Scars of History Exposed in Former Indian Residential School | State and regional news

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House Sr. fled school on foot as a young boy, somehow returning to his family in Cortez, more than 50 miles away. He grew up to be president of the Ute Mountain Ute tribe for over a third of his life.

On the six-hour drive from Denver to Durango, House Jr. saw mental images of his father crossing the country in search of loved ones and a place where he wouldn’t be punished for being himself.

“Here’s that little boy,” House Jr. said. “He broke. He misses his family. He runs all night, day, in cold weather. I now have a 9 year old son and an 11 year old daughter. I can’t imagine they would have to do it – he went all the way to the house. I’ll never understand this, but sharing this will hopefully help the healing process. We can’t move forward until we talk about the past.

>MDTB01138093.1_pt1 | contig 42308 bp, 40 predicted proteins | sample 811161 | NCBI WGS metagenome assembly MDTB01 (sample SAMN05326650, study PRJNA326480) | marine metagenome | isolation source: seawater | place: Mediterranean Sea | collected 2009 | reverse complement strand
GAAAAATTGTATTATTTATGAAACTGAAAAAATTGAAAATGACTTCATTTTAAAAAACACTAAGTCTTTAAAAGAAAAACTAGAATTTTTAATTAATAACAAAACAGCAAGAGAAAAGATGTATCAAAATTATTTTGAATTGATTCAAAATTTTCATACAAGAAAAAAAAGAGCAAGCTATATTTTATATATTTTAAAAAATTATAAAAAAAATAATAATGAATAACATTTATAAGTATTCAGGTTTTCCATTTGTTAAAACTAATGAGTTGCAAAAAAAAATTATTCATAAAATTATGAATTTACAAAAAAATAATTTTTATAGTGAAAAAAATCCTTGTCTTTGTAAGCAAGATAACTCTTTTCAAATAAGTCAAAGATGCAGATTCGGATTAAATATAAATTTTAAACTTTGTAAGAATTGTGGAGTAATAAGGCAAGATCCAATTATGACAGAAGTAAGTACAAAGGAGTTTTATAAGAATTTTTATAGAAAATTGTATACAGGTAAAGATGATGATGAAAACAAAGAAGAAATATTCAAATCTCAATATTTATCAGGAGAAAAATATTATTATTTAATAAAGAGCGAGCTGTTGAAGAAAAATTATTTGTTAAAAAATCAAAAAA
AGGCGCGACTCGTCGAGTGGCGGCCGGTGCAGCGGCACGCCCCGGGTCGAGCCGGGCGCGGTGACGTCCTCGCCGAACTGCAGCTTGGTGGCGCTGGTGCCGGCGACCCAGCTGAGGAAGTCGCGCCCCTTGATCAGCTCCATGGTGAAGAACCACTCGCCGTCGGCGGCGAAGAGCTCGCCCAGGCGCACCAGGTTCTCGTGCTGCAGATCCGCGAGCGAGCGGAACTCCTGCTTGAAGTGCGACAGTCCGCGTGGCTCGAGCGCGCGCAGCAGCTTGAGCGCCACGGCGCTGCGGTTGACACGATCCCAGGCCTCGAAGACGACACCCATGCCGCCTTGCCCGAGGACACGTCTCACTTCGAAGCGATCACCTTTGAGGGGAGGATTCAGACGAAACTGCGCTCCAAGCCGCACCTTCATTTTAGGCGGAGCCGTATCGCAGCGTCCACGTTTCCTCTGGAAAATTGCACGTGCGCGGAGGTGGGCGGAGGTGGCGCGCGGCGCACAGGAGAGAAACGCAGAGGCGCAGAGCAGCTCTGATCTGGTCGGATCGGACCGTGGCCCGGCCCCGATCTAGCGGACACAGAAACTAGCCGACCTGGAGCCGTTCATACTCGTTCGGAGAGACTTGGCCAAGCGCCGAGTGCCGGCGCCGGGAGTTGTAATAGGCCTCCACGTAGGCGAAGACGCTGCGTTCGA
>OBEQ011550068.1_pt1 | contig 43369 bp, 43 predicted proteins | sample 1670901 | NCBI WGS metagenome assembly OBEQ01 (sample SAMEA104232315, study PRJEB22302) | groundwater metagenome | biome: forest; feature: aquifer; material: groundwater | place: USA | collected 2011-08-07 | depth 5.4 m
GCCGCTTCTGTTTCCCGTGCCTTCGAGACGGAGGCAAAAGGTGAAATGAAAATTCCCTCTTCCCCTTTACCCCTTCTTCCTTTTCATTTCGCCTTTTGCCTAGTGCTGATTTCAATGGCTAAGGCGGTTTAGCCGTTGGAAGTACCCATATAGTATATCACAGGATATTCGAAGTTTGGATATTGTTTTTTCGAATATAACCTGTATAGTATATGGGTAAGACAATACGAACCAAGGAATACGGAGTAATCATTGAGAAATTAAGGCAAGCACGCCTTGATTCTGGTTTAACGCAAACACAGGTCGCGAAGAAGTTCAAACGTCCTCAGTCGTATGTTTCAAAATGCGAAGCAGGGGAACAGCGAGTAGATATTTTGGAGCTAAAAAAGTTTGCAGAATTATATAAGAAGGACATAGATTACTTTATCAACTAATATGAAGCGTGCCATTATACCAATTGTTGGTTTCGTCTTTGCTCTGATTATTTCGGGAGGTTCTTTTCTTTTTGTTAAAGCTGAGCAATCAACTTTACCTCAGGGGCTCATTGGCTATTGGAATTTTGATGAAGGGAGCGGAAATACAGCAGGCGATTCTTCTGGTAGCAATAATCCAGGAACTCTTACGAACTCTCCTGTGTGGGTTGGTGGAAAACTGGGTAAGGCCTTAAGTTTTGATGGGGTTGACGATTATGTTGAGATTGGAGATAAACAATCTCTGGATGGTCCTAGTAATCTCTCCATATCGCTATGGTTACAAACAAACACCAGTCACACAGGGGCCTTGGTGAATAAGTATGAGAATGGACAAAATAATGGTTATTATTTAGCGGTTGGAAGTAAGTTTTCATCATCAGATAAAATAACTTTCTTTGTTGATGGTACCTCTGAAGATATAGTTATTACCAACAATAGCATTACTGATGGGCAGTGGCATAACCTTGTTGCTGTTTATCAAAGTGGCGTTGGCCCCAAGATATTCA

The past was palpable in Rick Gray’s bones.

Gray, of the Navajo Nation, drove from Arizona to Durango with her family to deliver a special garment, the Jingle Dress, to her daughter Georgia Gray, who was to perform the Indigenous Peoples’ Jingle Dress Dance at the ceremony. .

“When we first came here, we could feel the spirits of our people tormented and tortured,” said Rick Gray.

Fort Lewis was originally a US Army post built at Pagosa Springs before it was transferred in 1880 to Hesperus, about a 20-minute drive west of Durango.


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